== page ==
Finally, a book not set during WWII! Although the premise of this book - the widow of a dead academic takes steps to verify her husband's theory that a cache of historically important photographs is about to be uncovered by a major excavation for a new building - appeals to me, the book failed to delight in even the tiniest way. The narrative was split between the present day search for the photographs and the 1870s story of the making of the photographs. I found the modern day characters to be ill-developed, they were always angry and there wasn't enough explanation of their deep-seeded anger to make me feel in the least way sympathetic toward them. Although the 1870s characters were a bit more likable, I thought the historical content of the book did not take us very far beyond the basic facts which the author (or his researcher) collected in the preparation of the book. In other words, I didn't feel as if I was reading a story set within and amongst an imaginatively painted historical backdrop but rather a story that was weakly propped up by a few meagre historical facts. Like The Welsh Girl, Consolation failed to convince me.

Just to prove that I'm not always whingeing about historical fiction and its failures - I do heartily recommend two selections from last years shortlist. The Night Watch by Sarah Waters (my review is here) is a WWII period fiction which evokes the era so well you can almost taste it. And The Secret River by Kate Grenville (my review is here), set in the earliest days of the New South Wales colony brilliantly pulls together historical research and imagination in a completely captivating novel.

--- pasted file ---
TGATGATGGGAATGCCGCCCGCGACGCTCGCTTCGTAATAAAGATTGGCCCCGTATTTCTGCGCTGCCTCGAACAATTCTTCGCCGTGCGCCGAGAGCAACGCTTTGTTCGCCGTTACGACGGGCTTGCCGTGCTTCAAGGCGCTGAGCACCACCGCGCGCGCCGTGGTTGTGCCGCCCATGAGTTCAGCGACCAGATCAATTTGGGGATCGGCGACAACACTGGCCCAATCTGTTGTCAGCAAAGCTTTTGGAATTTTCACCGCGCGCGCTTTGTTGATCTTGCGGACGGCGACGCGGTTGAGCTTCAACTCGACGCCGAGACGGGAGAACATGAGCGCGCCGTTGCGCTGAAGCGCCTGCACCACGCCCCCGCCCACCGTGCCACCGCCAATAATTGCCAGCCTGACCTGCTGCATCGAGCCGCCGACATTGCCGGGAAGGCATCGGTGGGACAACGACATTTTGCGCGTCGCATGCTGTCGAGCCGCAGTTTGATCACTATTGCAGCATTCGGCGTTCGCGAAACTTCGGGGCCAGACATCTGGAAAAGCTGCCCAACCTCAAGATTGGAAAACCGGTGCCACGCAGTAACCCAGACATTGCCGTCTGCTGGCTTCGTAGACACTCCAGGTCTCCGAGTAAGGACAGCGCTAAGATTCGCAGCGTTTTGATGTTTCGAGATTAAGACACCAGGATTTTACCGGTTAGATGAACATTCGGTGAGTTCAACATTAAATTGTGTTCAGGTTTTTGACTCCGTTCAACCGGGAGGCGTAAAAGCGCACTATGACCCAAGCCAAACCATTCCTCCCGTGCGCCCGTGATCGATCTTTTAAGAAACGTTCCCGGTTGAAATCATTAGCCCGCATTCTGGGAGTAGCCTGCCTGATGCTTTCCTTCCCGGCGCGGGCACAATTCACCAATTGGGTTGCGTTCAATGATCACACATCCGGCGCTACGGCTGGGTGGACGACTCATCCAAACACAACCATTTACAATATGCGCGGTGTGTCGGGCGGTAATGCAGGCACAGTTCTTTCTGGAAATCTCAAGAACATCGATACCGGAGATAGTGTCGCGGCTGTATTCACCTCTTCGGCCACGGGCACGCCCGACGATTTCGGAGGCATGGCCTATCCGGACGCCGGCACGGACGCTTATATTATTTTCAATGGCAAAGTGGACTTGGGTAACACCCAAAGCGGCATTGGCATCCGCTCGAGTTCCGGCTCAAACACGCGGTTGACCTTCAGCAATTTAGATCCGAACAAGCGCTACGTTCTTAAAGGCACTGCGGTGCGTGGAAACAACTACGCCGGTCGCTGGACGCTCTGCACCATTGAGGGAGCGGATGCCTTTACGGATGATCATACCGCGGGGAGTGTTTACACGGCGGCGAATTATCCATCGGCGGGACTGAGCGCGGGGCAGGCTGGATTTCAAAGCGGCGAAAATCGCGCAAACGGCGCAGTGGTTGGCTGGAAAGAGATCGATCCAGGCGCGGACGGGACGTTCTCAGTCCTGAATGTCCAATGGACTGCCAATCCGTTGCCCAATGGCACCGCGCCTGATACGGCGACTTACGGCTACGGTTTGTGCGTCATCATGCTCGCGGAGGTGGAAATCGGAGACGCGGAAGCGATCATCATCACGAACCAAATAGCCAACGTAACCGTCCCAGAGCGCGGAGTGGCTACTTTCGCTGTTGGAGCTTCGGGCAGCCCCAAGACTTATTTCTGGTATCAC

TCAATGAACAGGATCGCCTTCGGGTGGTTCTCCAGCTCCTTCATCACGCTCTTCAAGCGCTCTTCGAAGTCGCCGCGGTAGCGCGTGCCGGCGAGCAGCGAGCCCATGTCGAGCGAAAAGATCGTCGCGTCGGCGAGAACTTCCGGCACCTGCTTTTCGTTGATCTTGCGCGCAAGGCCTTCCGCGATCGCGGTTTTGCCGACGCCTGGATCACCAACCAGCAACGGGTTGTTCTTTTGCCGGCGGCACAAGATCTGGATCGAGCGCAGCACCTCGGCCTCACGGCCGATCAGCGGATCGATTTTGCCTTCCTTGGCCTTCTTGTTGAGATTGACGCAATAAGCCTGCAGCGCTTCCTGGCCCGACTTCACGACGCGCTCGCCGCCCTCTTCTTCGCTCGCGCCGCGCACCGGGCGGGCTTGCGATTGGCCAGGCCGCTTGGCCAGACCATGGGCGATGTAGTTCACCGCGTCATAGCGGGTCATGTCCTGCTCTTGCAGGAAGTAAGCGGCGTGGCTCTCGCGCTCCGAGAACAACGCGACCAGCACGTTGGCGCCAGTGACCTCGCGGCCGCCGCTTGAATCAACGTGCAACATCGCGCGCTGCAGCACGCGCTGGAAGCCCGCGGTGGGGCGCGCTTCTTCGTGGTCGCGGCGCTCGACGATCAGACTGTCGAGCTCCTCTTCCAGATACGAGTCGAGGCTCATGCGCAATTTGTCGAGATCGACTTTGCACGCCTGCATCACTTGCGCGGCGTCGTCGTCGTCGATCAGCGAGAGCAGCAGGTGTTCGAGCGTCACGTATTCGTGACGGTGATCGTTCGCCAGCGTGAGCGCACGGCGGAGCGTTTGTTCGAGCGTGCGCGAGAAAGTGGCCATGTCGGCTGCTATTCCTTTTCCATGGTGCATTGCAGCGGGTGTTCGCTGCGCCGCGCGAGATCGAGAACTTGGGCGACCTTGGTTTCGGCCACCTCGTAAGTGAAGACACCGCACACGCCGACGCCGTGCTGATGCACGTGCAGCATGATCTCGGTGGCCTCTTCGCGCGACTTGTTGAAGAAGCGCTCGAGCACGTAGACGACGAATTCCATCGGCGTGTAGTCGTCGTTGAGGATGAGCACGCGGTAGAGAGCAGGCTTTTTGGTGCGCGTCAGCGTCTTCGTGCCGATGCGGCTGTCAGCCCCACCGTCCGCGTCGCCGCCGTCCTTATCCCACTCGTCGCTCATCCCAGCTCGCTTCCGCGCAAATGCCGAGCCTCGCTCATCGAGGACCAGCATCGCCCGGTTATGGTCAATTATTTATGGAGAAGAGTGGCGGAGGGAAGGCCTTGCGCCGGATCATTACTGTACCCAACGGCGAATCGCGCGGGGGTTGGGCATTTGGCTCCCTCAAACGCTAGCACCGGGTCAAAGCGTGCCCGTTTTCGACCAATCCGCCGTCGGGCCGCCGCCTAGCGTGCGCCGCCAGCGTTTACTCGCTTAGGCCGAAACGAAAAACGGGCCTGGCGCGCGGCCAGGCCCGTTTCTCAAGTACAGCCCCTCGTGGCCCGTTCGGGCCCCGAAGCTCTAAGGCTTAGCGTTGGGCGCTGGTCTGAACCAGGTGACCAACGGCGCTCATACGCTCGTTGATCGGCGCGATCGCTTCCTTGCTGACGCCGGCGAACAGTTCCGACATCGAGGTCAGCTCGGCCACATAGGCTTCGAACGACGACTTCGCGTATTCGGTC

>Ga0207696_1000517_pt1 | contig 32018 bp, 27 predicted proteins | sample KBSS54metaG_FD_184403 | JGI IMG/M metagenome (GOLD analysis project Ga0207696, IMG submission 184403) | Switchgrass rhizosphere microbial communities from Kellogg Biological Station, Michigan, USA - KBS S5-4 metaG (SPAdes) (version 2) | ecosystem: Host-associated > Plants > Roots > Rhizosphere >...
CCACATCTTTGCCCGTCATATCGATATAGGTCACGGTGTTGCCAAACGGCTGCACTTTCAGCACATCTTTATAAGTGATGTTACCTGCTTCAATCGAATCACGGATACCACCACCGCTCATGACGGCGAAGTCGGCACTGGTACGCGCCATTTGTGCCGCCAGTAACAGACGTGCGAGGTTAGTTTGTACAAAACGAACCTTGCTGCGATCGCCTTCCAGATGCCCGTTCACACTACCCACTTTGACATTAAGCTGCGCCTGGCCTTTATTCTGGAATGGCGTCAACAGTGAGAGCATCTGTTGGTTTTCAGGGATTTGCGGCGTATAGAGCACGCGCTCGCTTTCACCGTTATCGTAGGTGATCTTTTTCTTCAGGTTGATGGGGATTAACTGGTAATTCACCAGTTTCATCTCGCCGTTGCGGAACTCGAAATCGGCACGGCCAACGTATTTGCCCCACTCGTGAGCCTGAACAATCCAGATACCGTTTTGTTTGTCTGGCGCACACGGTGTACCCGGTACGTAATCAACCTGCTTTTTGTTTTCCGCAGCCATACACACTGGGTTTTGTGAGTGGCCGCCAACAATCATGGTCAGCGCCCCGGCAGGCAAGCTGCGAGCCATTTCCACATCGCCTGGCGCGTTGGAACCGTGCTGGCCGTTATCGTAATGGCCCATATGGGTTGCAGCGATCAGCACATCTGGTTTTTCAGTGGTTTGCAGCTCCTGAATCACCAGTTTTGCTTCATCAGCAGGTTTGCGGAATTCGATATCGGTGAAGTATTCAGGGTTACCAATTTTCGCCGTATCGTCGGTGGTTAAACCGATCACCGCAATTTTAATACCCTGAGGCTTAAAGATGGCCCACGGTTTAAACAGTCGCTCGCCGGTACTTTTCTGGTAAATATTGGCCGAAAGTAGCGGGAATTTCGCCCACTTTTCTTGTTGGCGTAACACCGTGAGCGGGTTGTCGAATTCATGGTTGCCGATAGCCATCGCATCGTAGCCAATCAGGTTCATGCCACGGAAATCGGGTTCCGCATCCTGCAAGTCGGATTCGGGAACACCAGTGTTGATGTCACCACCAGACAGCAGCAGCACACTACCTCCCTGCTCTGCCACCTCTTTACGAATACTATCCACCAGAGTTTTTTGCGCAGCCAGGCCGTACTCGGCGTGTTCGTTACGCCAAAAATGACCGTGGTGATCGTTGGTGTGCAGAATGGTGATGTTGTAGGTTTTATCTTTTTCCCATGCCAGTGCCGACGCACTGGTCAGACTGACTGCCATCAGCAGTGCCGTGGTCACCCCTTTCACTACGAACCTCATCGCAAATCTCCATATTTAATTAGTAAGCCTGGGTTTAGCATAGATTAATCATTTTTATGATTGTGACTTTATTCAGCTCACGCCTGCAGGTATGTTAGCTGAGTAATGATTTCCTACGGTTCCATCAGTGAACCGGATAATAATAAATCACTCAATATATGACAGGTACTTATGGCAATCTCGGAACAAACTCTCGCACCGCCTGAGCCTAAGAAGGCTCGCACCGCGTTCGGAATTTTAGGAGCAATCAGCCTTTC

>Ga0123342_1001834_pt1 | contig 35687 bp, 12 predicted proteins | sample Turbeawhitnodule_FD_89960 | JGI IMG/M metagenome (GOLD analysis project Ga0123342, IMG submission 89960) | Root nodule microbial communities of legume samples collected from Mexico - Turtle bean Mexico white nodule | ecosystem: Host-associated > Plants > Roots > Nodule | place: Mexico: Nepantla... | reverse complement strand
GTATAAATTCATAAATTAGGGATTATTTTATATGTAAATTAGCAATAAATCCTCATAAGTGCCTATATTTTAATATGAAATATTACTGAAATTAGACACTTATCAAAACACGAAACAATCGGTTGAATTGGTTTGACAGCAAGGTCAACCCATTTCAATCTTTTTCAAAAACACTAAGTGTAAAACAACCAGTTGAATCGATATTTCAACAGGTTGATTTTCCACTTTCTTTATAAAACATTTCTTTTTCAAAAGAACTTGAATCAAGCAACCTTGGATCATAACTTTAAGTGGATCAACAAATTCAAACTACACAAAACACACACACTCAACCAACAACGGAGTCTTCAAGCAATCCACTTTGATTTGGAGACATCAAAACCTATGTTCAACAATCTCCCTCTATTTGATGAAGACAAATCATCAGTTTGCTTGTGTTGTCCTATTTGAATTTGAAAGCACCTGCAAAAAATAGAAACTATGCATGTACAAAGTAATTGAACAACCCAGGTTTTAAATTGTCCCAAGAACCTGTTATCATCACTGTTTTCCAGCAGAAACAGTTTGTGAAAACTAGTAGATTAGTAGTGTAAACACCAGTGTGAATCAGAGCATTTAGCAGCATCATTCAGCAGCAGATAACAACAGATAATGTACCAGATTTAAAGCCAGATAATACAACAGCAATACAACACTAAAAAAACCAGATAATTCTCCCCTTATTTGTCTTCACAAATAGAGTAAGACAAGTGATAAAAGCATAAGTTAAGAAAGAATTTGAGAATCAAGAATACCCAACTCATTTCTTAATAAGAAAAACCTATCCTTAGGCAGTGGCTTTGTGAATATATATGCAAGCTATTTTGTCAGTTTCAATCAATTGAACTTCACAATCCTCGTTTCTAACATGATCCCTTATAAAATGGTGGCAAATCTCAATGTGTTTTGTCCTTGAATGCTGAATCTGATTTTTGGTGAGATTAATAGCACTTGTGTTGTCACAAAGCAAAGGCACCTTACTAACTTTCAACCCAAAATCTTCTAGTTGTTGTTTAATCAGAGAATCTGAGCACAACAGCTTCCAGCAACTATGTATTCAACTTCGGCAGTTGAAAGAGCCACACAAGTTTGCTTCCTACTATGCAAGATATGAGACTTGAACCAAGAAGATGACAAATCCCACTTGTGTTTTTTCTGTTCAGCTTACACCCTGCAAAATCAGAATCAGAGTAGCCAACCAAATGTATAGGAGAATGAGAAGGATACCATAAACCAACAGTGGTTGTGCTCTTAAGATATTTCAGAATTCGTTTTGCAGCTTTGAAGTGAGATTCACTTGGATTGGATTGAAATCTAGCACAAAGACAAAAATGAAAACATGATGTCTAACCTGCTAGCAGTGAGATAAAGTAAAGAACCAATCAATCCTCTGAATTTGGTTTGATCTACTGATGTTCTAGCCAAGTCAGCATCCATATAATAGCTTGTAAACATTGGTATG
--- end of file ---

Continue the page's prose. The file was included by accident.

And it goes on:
The Booker Prize shortlist was announced late last week, so I have now turned my attention to those books.

The Gathering Anne Enright

While this is a very finely written book, it was all a bit too introspective for my taste. A typically harrowing modern Irish story (remember Carry Me Down? It's not quite as harrowing as that), I can't really fault this book for its structure, the narrative, the development of characters (all the things I normally find fault in!) - but it just wasn't my cup of tea. I just don't really care to know all the details of the first-person narrator's life and loves.

I've now moved on to Mr Pip by Lloyd Jones (the current favourite of the bookmakers) but I will reserve comment until I've finished it.

Please let me know what your thoughts have been on the books you've been reading lately!